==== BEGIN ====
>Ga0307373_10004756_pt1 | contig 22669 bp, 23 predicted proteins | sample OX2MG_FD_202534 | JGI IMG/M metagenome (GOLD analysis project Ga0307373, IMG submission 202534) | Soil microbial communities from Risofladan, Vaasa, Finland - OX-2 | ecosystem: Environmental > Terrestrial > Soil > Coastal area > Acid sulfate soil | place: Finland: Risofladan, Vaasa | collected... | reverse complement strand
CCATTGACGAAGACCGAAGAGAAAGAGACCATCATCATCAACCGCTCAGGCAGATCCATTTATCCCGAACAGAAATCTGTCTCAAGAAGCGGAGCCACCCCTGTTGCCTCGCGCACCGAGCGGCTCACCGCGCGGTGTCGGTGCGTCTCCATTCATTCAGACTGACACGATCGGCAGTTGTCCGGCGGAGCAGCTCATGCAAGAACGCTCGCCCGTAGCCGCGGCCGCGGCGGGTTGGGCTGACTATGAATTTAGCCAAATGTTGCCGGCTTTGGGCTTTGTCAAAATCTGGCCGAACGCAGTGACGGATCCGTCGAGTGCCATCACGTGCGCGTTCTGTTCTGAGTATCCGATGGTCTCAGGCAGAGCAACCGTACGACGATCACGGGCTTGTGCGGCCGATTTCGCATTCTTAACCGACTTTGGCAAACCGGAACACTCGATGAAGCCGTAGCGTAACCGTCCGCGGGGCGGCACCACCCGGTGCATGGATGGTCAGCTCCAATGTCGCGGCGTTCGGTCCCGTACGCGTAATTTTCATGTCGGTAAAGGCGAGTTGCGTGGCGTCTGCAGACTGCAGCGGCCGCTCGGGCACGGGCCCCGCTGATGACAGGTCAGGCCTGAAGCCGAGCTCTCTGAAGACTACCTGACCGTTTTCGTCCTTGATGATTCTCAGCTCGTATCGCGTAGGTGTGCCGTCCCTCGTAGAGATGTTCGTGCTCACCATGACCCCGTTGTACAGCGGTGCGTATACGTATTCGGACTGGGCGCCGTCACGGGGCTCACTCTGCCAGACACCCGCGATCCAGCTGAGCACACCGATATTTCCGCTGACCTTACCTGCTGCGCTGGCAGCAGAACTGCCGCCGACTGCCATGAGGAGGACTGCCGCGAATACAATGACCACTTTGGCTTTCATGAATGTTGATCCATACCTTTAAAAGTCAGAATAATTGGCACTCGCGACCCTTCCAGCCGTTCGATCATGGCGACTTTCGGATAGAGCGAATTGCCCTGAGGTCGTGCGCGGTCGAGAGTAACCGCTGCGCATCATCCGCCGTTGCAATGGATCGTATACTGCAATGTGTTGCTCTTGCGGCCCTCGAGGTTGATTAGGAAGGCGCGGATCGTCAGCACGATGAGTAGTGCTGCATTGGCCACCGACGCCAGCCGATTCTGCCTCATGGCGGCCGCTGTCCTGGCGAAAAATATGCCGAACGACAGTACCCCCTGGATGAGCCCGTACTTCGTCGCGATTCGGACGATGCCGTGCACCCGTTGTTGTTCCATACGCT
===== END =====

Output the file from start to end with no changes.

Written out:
>Ga0307373_10004756_pt1 | contig 22669 bp, 23 predicted proteins | sample OX2MG_FD_202534 | JGI IMG/M metagenome (GOLD analysis project Ga0307373, IMG submission 202534) | Soil microbial communities from Risofladan, Vaasa, Finland - OX-2 | ecosystem: Environmental > Terrestrial > Soil > Coastal area > Acid sulfate soil | place: Finland: Risofladan, Vaasa | collected... | reverse complement strand
CCATTGACGAAGACCGAAGAGAAAGAGACCATCATCATCAACCGCTCAGGCAGATCCATTTATCCCGAACAGAAATCTGTCTCAAGAAGCGGAGCCACCCCTGTTGCCTCGCGCACCGAGCGGCTCACCGCGCGGTGTCGGTGCGTCTCCATTCATTCAGACTGACACGATCGGCAGTTGTCCGGCGGAGCAGCTCATGCAAGAACGCTCGCCCGTAGCCGCGGCCGCGGCGGGTTGGGCTGACTATGAATTTAGCCAAATGTTGCCGGCTTTGGGCTTTGTCAAAATCTGGCCGAACGCAGTGACGGATCCGTCGAGTGCCATCACGTGCGCGTTCTGTTCTGAGTATCCGATGGTCTCAGGCAGAGCAACCGTACGACGATCACGGGCTTGTGCGGCCGATTTCGCATTCTTAACCGACTTTGGCAAACCGGAACACTCGATGAAGCCGTAGCGTAACCGTCCGCGGGGCGGCACCACCCGGTGCATGGATGGTCAGCTCCAATGTCGCGGCGTTCGGTCCCGTACGCGTAATTTTCATGTCGGTAAAGGCGAGTTGCGTGGCGTCTGCAGACTGCAGCGGCCGCTCGGGCACGGGCCCCGCTGATGACAGGTCAGGCCTGAAGCCGAGCTCTCTGAAGACTACCTGACCGTTTTCGTCCTTGATGATTCTCAGCTCGTATCGCGTAGGTGTGCCGTCCCTCGTAGAGATGTTCGTGCTCACCATGACCCCGTTGTACAGCGGTGCGTATACGTATTCGGACTGGGCGCCGTCACGGGGCTCACTCTGCCAGACACCCGCGATCCAGCTGAGCACACCGATATTTCCGCTGACCTTACCTGCTGCGCTGGCAGCAGAACTGCCGCCGACTGCCATGAGGAGGACTGCCGCGAATACAATGACCACTTTGGCTTTCATGAATGTTGATCCATACCTTTAAAAGTCAGAATAATTGGCACTCGCGACCCTTCCAGCCGTTCGATCATGGCGACTTTCGGATAGAGCGAATTGCCCTGAGGTCGTGCGCGGTCGAGAGTAACCGCTGCGCATCATCCGCCGTTGCAATGGATCGTATACTGCAATGTGTTGCTCTTGCGGCCCTCGAGGTTGATTAGGAAGGCGCGGATCGTCAGCACGATGAGTAGTGCTGCATTGGCCACCGACGCCAGCCGATTCTGCCTCATGGCGGCCGCTGTCCTGGCGAAAAATATGCCGAACGACAGTACCCCCTGGATGAGCCCGTACTTCGTCGCGATTCGGACGATGCCGTGCACCCGTTGTTGTTCCATACGCT